How a meeting on a tree stump near Croydon led to the abolition of slavery in Britain


By - Monday 12th September, 2016

Jonny Rose reveals the connections between Croydon and one of the nation’s greatest philanthropists


William Wilberforce.
Photo by Mira66, used under Creative Commons licence.

Many thanks to Sean Creighton for highlighting Croydon’s shameful involvement in the transatlantic slave trade in these very (virtual) pages. Readers interested in Croydon’s dark history can find more on the topic at the Croydon Citizen here, here, and here.

Which neatly brings me to some of my favourite groups from modern history, the Clapham Sect: a network of wealthy and influential evangelical Anglicans, prominent in England from about 1790 to 1830, who campaigned for the abolition of slavery (among many other causes) and promoted missionary work at home and abroad. The group lived and operated from just over the Croydon border in nearby Clapham.

William Wilberforce: the evangelical campaigner

Although the Clapham Sect had many members, perhaps the figure best known to Citizen readers will be William Wilberforce, a gifted speaker and parliamentarian who, at the age of 24, found himself elected to one of the most powerful seats in the House of Commons.

Six months into his parliamentary career, young Wilberforce found himself in the midst of a spiritual crisis that had grown out of conversations he had with Isaac Milner. Milner, an evangelical Anglican with a gift for winsomely articulating the intellectual heart of Christianity, was a Fellow of the Royal Society and later the president of Queen’s College in Cambridge.

Wilberforce returned to London in the fall of 1785, full of doubts about his future. His conversations with Milner had convinced him of the truth of Christianity, but he did not see how, or if, a Christian could serve God in politics. He was in the midst of what he would later describe as his “Great Change”, or his embrace of evangelical Christianity.

Wilberforce developed a strong conviction that it was the responsibility of every believer to make the world a better place

Not knowing where else to turn, Wilberforce sought out John Newton, the former slave-ship captain turned Anglican parson whom we remember today as the author of the hymn ‘Amazing Grace’. Wilberforce had known Newton as a boy, but Wilberforce’s family – alarmed by his growing attachment to someone they considered a religious fanatic – took him away from Newton’s influence.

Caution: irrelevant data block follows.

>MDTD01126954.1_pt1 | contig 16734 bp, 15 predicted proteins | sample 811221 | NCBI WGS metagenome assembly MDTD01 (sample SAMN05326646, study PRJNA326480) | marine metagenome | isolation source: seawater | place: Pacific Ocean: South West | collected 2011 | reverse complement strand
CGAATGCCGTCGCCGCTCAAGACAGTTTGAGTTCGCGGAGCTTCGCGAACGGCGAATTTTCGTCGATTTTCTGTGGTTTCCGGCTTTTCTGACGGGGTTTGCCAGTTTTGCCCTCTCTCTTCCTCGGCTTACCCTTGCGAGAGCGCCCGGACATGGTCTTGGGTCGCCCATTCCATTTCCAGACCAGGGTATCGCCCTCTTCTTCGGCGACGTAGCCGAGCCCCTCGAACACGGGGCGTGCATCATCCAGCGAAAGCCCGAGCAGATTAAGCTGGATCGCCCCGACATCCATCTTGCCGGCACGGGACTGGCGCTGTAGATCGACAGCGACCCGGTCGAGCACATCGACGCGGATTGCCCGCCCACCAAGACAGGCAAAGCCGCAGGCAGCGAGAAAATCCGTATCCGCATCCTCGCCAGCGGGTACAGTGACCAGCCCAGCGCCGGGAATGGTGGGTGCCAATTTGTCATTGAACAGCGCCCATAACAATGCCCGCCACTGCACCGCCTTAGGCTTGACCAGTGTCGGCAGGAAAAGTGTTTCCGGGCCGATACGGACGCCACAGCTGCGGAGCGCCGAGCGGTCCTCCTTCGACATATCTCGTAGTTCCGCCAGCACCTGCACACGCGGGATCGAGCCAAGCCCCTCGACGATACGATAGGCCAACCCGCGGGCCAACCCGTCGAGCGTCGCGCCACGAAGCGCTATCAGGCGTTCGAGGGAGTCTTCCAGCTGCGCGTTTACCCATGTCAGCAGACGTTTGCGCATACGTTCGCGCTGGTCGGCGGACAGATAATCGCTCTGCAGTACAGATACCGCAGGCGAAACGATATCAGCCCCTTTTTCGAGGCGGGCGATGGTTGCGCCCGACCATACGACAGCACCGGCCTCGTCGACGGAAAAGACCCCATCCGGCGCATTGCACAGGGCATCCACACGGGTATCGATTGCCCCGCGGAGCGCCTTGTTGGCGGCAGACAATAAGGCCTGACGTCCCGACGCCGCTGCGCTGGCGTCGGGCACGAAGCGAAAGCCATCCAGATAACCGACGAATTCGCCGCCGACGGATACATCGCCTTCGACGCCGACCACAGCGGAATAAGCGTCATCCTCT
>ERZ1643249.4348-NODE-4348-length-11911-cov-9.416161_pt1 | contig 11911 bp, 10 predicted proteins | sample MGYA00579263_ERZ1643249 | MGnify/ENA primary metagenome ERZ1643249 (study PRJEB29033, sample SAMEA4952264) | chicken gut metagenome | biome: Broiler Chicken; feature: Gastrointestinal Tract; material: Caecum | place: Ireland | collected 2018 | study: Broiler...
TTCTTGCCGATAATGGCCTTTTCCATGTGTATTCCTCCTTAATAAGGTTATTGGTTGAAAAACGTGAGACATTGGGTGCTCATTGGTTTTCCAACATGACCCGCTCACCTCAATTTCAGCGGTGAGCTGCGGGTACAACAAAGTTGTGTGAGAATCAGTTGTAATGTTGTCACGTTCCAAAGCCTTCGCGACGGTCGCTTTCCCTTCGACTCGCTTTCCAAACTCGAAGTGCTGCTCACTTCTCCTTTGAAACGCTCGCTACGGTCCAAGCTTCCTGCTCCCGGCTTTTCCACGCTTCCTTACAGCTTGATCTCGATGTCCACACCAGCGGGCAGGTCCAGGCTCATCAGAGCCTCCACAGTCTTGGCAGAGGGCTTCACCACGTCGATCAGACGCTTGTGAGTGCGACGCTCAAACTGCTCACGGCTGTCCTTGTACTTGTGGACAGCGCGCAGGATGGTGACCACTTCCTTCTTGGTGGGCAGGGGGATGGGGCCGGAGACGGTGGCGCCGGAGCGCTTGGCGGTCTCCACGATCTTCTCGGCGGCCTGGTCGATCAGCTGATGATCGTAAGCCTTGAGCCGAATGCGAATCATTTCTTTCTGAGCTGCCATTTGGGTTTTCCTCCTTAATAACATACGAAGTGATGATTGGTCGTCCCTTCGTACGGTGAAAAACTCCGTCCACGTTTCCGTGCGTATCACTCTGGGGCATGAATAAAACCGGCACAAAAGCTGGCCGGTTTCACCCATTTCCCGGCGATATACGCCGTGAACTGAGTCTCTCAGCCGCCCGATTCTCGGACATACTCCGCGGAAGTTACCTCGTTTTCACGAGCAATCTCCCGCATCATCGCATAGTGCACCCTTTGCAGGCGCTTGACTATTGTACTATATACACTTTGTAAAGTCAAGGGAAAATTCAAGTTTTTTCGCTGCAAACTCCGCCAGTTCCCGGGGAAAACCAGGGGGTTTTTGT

Yet the seed of the gospel planted in Wilberforce’s heart by Newton never completely withered. When Wilberforce needed someone to turn to, he knew that he should seek out Newton. It was an inspired choice: Newton helped Wilberforce to see that he could serve God in politics and make a difference there, just as biblical figures such as Daniel and Joseph had done in Old Testament times.

Wilberforce developed a strong conviction that it was the responsibility of every believer to make the world a better place. He abhorred what he called “shapeless idleness” and he became deeply concerned with fostering moral and cultural renewal in Britain. Necessarily, this led him to challenge the great evils of the age. Wilberforce wrote in his diary on 28th October 1787 that God had set before him two great objectives: the suppression of the slave trade and the work of moral reform.

The Clapham Sect and the campaign for the abolition of slavery

In 1788, Wilberforce met with future prime minister William Pitt the Younger “near Croydon” (Hayes, to be precise) in the grounds of Holwood House, at a tree stump now known as ‘Wilberforce Oak’, and informed him of his intentions.

In 1789, Wilberforce introduced to parliament his first bill to abolish the slave trade. Over the next decade the bill was blocked with arguments ranging from the economic cost to families ruined by the abolition of their trade to suggestions that abolition would lead slaves to revolt and massacre their masters. It would not be until 1807 that the British slave trade would be abolished.